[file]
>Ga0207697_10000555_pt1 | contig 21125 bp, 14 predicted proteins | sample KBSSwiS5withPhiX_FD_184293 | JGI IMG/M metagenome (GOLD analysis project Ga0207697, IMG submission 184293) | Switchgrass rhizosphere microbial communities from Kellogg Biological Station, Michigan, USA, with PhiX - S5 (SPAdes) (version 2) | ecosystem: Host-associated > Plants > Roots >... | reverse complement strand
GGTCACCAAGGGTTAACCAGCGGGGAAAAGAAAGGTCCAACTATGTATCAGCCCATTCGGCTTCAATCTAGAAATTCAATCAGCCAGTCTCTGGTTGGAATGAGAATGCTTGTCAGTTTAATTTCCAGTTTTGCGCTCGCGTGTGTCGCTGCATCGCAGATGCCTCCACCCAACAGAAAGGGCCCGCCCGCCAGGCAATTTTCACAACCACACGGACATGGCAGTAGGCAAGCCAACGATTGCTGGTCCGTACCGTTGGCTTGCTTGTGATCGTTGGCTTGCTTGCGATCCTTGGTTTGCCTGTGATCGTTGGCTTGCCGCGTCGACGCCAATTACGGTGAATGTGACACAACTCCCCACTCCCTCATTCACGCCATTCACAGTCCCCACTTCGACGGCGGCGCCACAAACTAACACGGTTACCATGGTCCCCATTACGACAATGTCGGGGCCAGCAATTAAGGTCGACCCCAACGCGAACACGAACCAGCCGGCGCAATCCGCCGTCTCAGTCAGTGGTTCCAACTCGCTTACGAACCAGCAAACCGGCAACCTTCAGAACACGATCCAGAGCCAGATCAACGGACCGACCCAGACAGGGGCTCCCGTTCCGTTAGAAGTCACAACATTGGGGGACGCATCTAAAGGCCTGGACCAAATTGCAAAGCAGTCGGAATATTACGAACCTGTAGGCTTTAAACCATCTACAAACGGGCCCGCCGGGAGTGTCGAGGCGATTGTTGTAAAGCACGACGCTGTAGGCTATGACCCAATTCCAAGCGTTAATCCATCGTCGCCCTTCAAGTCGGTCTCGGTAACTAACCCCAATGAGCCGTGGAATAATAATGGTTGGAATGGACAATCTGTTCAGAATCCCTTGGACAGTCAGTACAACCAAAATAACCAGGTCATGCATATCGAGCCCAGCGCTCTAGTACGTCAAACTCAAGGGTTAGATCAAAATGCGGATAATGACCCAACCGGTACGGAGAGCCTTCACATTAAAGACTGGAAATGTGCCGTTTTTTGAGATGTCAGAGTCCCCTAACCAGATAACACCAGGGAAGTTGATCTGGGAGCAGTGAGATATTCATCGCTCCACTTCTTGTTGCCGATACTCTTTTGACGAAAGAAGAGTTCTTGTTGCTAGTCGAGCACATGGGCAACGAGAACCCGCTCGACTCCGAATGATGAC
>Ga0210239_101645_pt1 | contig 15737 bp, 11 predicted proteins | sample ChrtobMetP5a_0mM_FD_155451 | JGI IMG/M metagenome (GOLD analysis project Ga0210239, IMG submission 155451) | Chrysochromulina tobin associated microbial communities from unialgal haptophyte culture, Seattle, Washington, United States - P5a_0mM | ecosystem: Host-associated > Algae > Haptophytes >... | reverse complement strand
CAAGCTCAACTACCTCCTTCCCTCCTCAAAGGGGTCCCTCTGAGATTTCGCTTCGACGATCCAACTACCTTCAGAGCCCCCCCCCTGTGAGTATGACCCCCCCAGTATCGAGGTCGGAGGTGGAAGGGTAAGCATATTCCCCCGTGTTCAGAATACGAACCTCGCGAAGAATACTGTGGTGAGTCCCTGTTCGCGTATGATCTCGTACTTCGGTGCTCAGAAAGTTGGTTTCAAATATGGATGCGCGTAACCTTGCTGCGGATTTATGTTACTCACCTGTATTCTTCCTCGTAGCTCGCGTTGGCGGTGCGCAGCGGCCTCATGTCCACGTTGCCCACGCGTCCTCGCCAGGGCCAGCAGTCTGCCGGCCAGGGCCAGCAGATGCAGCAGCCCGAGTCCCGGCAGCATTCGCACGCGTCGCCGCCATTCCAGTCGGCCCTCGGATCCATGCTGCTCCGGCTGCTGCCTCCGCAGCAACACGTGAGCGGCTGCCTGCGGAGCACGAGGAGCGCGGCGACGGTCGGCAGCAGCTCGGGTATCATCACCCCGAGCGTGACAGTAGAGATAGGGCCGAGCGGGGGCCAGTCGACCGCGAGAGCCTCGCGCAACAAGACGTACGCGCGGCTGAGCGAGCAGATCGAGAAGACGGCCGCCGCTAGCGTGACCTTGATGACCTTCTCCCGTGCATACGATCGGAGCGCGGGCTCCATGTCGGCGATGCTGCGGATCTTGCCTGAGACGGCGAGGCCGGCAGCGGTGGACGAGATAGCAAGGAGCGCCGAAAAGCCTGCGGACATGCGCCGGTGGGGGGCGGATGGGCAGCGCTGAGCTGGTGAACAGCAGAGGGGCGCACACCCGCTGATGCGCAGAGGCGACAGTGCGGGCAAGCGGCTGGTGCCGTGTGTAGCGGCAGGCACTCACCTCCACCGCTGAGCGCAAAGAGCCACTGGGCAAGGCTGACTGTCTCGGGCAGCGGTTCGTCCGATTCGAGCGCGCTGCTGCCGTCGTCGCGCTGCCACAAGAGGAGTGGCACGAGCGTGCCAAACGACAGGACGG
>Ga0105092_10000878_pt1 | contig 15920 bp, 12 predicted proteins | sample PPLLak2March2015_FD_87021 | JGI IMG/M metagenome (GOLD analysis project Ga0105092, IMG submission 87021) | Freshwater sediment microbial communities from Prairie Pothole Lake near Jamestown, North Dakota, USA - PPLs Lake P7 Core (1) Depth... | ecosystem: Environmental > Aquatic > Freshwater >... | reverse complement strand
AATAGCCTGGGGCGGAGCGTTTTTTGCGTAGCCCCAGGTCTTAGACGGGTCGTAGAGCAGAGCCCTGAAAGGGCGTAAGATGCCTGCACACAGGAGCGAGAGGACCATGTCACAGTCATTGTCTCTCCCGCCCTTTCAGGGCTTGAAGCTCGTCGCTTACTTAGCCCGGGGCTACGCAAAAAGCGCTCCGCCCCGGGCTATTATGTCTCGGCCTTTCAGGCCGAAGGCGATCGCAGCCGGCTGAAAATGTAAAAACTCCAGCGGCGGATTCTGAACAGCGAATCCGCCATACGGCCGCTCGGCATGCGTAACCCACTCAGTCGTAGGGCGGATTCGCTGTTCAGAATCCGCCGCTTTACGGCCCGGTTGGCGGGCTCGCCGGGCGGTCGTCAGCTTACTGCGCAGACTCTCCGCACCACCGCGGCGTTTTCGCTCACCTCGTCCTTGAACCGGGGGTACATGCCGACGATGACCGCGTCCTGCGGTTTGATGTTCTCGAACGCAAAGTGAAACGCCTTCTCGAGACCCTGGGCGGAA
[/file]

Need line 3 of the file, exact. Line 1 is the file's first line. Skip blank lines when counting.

>Ga0210239_101645_pt1 | contig 15737 bp, 11 predicted proteins | sample ChrtobMetP5a_0mM_FD_155451 | JGI IMG/M metagenome (GOLD analysis project Ga0210239, IMG submission 155451) | Chrysochromulina tobin associated microbial communities from unialgal haptophyte culture, Seattle, Washington, United States - P5a_0mM | ecosystem: Host-associated > Algae > Haptophytes >... | reverse complement strand